- C Community Grade
- Director: Jarrett Schaeffer
- Cast: Jeane Fournier
- Running time: 100 minutes
- Writer: Jarrett Schaeffer
- Producer: Robert Salerno
- Distributor: Peace Arch Films
It's a well-worn cliché that notorious killers, especially of the serial variety, are described as nice, quiet, and absolutely the last person anyone would expect to have a basement decorated with human skulls. Well, if any of the other characters were asked to describe Jared Leto's Mark David Chapman in the leaden, slow-motion train-wreck that is Chapter 27, they'd probably say he was a clearly unhinged loner, obviously on the verge of committing a horrible crime. There are wild-eyed lunatics gnawing their way through straightjackets in asylums who are less ostentatiously crazy than Leto is here. It'd be tempting to call the film a bizarre vanity project for executive producer/part-time pop-star Leto, but it's actually characterized by a surreal lack of vanity. Leto gained nearly 70 pounds to play a fat, bloated, repulsive loser, and he's equally repugnant from a psychological standpoint.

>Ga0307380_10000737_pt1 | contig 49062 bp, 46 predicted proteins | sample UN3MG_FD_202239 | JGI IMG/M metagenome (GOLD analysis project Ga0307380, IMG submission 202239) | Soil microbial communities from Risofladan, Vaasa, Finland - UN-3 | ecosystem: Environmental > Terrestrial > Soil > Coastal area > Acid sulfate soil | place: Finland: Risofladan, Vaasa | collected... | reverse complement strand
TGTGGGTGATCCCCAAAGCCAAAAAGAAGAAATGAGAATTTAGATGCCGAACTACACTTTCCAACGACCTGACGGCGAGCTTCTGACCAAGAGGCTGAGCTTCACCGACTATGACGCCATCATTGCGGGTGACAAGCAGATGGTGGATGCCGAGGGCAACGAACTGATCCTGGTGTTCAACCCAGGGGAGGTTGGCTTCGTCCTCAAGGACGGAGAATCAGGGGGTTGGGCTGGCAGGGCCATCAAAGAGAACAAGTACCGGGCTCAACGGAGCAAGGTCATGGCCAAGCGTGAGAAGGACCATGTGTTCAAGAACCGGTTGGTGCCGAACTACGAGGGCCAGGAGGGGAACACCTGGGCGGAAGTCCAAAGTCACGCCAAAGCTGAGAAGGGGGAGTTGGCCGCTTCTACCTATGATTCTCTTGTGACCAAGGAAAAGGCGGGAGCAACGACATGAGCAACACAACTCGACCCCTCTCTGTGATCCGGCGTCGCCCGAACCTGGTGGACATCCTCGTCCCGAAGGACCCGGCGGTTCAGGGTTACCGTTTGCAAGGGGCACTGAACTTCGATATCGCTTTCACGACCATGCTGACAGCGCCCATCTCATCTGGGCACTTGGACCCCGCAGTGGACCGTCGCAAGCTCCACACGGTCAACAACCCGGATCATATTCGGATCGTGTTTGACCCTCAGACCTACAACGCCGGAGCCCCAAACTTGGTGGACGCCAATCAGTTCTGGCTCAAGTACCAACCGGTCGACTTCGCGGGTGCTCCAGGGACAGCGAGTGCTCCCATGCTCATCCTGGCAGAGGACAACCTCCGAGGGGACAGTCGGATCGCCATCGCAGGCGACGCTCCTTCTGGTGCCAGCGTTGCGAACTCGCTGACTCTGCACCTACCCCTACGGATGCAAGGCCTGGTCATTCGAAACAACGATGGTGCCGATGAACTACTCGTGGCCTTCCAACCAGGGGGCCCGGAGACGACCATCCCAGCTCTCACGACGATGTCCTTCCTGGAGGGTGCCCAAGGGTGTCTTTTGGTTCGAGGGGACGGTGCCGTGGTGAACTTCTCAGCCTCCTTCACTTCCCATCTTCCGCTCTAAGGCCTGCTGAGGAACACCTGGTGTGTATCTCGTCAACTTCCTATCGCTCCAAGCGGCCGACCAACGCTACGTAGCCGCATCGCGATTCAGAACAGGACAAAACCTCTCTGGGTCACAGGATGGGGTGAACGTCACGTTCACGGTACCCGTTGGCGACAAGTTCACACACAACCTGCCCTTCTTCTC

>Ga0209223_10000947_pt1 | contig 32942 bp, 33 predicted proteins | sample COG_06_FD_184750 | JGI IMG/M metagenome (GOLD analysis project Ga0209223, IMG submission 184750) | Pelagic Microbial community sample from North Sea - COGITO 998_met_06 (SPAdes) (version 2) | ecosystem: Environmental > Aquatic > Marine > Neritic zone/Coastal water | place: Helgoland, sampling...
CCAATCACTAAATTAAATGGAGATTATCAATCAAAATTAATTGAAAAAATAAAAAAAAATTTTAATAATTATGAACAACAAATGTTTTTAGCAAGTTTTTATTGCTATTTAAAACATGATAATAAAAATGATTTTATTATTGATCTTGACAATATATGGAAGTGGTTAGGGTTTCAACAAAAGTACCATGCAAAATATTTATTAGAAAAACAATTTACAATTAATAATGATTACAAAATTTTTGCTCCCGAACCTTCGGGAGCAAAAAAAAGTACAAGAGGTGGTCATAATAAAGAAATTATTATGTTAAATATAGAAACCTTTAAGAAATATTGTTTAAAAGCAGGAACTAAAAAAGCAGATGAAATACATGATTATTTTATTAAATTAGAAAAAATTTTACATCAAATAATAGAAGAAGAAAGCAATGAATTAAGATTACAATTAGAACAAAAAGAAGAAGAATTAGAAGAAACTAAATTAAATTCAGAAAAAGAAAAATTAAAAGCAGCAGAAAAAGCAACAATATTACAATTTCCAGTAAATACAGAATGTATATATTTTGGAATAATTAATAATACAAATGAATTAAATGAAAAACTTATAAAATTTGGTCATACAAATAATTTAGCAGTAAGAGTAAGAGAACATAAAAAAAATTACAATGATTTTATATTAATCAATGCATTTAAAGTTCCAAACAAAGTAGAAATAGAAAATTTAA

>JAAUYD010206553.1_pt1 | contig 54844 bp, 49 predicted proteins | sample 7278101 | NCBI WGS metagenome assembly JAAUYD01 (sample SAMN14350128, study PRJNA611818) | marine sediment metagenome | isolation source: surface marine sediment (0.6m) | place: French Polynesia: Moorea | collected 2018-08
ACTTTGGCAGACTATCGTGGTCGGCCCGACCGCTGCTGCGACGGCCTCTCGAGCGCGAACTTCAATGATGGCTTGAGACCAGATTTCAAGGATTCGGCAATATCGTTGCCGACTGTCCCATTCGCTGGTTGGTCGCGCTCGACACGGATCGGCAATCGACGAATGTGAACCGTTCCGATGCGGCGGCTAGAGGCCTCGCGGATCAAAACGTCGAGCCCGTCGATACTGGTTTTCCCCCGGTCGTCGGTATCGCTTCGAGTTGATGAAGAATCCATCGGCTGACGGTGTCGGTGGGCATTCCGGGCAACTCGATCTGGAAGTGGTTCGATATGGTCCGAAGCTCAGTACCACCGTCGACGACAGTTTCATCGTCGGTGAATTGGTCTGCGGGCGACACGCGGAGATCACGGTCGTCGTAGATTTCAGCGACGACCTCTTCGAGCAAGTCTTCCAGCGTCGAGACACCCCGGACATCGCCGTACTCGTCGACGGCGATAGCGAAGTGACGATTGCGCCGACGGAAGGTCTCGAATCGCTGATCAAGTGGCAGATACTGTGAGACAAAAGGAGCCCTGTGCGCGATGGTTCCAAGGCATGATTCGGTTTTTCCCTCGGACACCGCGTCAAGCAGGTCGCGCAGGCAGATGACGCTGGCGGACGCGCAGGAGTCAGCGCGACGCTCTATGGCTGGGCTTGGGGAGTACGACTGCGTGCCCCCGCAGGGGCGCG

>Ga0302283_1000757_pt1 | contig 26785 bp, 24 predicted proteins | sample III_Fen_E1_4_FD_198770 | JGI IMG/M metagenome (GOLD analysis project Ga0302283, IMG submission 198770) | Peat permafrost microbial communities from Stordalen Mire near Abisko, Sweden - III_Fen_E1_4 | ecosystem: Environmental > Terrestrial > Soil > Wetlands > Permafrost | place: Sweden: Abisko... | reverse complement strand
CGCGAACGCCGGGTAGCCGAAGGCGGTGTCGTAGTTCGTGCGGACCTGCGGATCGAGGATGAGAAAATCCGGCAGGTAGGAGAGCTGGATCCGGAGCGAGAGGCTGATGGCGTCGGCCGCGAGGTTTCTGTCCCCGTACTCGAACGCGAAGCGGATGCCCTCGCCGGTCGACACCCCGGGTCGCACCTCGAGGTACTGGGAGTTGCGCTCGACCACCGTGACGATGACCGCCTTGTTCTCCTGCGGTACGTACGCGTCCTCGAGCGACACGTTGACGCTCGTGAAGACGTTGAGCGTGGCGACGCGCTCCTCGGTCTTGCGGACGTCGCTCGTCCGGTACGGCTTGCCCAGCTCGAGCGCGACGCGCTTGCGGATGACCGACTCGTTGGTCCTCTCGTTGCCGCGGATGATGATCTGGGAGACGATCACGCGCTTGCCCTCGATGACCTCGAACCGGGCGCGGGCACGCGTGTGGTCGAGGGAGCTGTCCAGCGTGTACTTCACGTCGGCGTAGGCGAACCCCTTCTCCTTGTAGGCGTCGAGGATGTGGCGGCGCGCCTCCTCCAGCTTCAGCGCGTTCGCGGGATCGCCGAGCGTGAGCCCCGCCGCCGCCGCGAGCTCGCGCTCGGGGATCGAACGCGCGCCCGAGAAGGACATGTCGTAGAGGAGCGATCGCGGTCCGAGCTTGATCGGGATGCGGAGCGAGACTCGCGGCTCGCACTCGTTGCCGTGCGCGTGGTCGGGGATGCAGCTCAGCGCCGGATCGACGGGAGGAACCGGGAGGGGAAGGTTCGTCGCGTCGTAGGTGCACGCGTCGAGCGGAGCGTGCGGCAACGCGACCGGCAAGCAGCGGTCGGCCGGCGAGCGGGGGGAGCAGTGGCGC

In a performance of voluminous quantity and negligible quality, Leto acts up a storm as a lost, disturbed spiritual seeker who labors under the delusion that he's the living embodiment of Holden Caulfield, the tragic anti-hero of Catcher In The Rye, and must kill John Lennon. Throughout his tragic trip to New York City, Leto floats in and out of the lives of peripheral characters like Lindsay Lohan's sweet-natured Beatles buff and Judah Friedlander's understandably freaked-out paparazzo; he tries to make a human connection, but proves his own worst enemy.
E-Nuhn-Cee-Ayting every overwritten line as floridly and melodramatically as possible, Leto delivers a performance that unwittingly suggests Truman Capote playing Travis Bickle in a poverty-row remake of Taxi Driver. Writer-director J.P. Schaefer tries to plunge audiences deep inside his protagonist's tortured psyche through constant, comically over-the-top voiceover narration, but ends up wallowing in overwrought pop-goth clichés. It's never an encouraging sign when a film about the murder of John Lennon has audiences rooting for the climactic shooting, just so a dreary, sordid, worthless film will come to a merciful end. Perhaps the harshest criticism that can be directed at Chapter 27 is that it's awful even for a late-period Lindsay Lohan movie. It might even be bad enough to inspire Catcher author J.D. Salinger to break his decades of public silence to speak out against this high-camp fiasco.